Bahrain: Largest rock oil field discovered in country's history

Bahrain announced on Sunday the discovery of a large supply of light rock oil estimated to be much larger than the Bahrain field in addition to the discovery of large quantities of deep gas.(Shutterstock)
Updated 01 April 2018
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Bahrain: Largest rock oil field discovered in country's history

LONDON: Bahrain has discovered the country’s biggest oilfield in decades, located off the west coast of the country.
The light shale oil and gas resource represents the largest discovery in the country since 1932, the BNA state news agency reported on Sunday. Further details on the find are expected to emerge on Wednesday at a press conference in Manama.
It could have a major impact on the country’s financial position which has come under scrutiny by ratings agencies in recent months.
Bahrain relies on the Abu Safa oilfield, which it shares with Saudi Arabia, for most of its oil.
“The new resource is forecast to contain highly significant quantities of tight oil and deep gas, understood to dwarf Bahrain’s current reserves,” said Crown Prince Salman bin Hamad Al-Khalifa, who chairs Bahrain’s Higher Committee for Natural Resources and Economic Security.
“Following the initial discovery of the resource, detailed analysis of the find’s content, size and extraction viability has been undertaken.”
Bahrain is working with petroleum industry consultants, DeGolyer and MacNaughton (Demac) to assess the finds.
“Today we announce that initial analysis demonstrates the find is at substantial levels, capable of supporting the long-term extraction of tight oil and deep gas,” the statement said.
Bahrain’s National Oil and Gas Authority (NOGA) is conducting modeling studies aimed at quantifying the size and value of the find.
A DeGolyer and MacNaughton spokesperson said: “Demac evaluated the reservoir and test data, evaluated volumetric and recovery potential, and provided reports documenting both prospective and contingent resources.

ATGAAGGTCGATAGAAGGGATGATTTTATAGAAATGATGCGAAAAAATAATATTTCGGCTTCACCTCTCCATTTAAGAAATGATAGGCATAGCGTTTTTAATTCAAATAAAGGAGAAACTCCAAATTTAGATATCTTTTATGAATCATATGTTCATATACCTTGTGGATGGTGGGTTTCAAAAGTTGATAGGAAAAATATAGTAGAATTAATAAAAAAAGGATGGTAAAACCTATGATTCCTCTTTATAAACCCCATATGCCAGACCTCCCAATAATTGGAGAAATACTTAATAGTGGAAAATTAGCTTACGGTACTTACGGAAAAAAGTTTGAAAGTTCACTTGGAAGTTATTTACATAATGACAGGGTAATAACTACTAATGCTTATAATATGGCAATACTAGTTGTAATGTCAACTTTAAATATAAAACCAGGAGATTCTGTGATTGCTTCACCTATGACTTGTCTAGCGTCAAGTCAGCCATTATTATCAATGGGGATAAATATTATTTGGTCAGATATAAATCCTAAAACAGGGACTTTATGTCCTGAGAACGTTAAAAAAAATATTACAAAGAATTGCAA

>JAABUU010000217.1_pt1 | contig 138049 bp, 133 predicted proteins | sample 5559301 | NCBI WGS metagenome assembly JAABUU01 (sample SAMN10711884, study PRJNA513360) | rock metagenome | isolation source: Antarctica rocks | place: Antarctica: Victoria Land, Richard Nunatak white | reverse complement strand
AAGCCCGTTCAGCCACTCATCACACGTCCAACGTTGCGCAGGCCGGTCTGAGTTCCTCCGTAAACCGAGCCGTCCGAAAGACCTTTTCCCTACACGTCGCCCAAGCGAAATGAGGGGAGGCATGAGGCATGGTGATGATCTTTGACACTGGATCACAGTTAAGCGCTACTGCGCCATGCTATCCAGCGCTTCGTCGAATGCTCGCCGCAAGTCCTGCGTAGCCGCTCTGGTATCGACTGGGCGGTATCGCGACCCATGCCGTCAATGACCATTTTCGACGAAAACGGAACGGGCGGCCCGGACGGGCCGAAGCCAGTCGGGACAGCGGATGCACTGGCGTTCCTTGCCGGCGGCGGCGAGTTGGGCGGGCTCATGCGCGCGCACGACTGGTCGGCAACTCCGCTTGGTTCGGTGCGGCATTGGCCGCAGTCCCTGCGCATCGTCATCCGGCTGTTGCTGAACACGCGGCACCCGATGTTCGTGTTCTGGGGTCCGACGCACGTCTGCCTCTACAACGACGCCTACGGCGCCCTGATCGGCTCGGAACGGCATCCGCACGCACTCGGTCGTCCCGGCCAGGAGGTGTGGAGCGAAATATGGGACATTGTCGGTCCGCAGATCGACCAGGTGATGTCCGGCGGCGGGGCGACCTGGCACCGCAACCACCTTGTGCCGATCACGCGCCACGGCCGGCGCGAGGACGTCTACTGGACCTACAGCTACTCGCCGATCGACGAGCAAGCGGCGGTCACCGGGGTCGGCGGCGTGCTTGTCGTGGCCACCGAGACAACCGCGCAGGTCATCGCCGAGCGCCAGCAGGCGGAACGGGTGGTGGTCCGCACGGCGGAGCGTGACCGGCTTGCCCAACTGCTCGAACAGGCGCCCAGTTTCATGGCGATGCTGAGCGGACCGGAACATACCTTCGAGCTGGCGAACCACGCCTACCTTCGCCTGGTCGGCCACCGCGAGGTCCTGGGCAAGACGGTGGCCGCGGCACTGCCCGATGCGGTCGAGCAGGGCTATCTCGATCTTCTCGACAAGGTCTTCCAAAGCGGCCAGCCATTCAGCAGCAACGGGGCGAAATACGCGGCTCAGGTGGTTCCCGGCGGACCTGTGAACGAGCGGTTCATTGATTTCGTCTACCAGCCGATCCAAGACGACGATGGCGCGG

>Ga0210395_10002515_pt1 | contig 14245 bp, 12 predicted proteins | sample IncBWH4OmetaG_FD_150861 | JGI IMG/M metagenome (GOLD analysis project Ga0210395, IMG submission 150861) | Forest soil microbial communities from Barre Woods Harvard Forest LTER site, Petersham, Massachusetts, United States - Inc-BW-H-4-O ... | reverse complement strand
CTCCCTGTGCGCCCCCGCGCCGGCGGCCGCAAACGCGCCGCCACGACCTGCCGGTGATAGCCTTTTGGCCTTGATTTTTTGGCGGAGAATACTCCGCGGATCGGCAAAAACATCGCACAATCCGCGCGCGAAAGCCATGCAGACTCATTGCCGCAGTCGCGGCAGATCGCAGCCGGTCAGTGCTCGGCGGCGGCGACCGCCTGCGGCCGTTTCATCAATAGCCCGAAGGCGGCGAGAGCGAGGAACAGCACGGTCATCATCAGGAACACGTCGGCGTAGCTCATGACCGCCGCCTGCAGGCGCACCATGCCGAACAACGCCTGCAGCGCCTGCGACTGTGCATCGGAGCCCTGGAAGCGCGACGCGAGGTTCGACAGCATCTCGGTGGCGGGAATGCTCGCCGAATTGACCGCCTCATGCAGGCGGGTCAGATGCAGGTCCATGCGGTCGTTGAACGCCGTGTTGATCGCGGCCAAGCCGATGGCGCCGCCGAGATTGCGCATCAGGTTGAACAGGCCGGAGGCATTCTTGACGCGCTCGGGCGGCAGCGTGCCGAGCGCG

“This is a project which breaks new ground for the industry.”
The discovery, which is expected to support extensive, long-term downstream investment, follows an uptick in oil and gas exploration in the Kingdom.
Last year the government accelerated exploration of sites to the west of Bahrain, which resulted in the discovery of the resource and oil being struck in the fourth quarter of 2017, it said.
Bahrain’s Ministry of Oil is due to reveal more details on the discovery this week, including initial findings of size and extraction viability.
Bahrain has been among the most exposed of the Gulf states to a sustained decline in global oil prices since mid-2014.
Its breakeven oil price, which is the oil price it needs in order to balance its budget, is higher than other Gulf crude exporters.
In November, Fitch Ratings revised Bahrain’s outlook to ‘negative’ from ‘stable,’ citing the challenges the government faced in tackling the deficit.
Moody’s said in September that Bahrain was among the “most exposed” to the ongoing diplomatic row between Doha and some of its Gulf neighbors.